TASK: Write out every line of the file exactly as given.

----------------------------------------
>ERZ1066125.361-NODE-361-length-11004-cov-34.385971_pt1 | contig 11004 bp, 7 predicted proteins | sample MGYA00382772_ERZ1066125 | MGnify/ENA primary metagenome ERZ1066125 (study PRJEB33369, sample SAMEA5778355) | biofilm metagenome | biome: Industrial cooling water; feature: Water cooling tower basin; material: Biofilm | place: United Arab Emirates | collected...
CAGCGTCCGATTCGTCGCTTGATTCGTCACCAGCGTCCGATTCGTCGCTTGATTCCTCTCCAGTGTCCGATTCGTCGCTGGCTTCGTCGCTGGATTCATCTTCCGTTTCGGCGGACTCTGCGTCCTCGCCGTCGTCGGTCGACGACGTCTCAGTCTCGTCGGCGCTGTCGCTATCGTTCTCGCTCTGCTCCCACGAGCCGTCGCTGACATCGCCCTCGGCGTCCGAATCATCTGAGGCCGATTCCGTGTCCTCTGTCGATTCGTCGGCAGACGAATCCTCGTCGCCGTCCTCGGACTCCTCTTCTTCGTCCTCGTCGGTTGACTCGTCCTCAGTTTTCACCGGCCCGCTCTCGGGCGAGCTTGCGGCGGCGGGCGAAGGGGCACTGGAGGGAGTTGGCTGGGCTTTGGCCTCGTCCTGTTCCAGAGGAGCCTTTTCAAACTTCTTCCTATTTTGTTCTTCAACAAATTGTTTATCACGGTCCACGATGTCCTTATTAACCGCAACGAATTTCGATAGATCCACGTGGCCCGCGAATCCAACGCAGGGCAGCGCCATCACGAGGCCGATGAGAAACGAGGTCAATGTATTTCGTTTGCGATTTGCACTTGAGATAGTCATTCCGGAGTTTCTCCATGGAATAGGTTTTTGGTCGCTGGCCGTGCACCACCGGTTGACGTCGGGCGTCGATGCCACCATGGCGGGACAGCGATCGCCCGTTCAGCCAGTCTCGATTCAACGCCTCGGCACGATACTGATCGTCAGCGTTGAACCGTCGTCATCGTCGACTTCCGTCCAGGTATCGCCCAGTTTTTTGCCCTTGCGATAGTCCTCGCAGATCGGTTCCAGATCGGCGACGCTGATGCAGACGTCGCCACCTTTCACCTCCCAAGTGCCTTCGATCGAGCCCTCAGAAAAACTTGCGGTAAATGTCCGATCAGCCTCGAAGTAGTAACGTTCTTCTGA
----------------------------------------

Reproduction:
>ERZ1066125.361-NODE-361-length-11004-cov-34.385971_pt1 | contig 11004 bp, 7 predicted proteins | sample MGYA00382772_ERZ1066125 | MGnify/ENA primary metagenome ERZ1066125 (study PRJEB33369, sample SAMEA5778355) | biofilm metagenome | biome: Industrial cooling water; feature: Water cooling tower basin; material: Biofilm | place: United Arab Emirates | collected...
CAGCGTCCGATTCGTCGCTTGATTCGTCACCAGCGTCCGATTCGTCGCTTGATTCCTCTCCAGTGTCCGATTCGTCGCTGGCTTCGTCGCTGGATTCATCTTCCGTTTCGGCGGACTCTGCGTCCTCGCCGTCGTCGGTCGACGACGTCTCAGTCTCGTCGGCGCTGTCGCTATCGTTCTCGCTCTGCTCCCACGAGCCGTCGCTGACATCGCCCTCGGCGTCCGAATCATCTGAGGCCGATTCCGTGTCCTCTGTCGATTCGTCGGCAGACGAATCCTCGTCGCCGTCCTCGGACTCCTCTTCTTCGTCCTCGTCGGTTGACTCGTCCTCAGTTTTCACCGGCCCGCTCTCGGGCGAGCTTGCGGCGGCGGGCGAAGGGGCACTGGAGGGAGTTGGCTGGGCTTTGGCCTCGTCCTGTTCCAGAGGAGCCTTTTCAAACTTCTTCCTATTTTGTTCTTCAACAAATTGTTTATCACGGTCCACGATGTCCTTATTAACCGCAACGAATTTCGATAGATCCACGTGGCCCGCGAATCCAACGCAGGGCAGCGCCATCACGAGGCCGATGAGAAACGAGGTCAATGTATTTCGTTTGCGATTTGCACTTGAGATAGTCATTCCGGAGTTTCTCCATGGAATAGGTTTTTGGTCGCTGGCCGTGCACCACCGGTTGACGTCGGGCGTCGATGCCACCATGGCGGGACAGCGATCGCCCGTTCAGCCAGTCTCGATTCAACGCCTCGGCACGATACTGATCGTCAGCGTTGAACCGTCGTCATCGTCGACTTCCGTCCAGGTATCGCCCAGTTTTTTGCCCTTGCGATAGTCCTCGCAGATCGGTTCCAGATCGGCGACGCTGATGCAGACGTCGCCACCTTTCACCTCCCAAGTGCCTTCGATCGAGCCCTCAGAAAAACTTGCGGTAAATGTCCGATCAGCCTCGAAGTAGTAACGTTCTTCTGA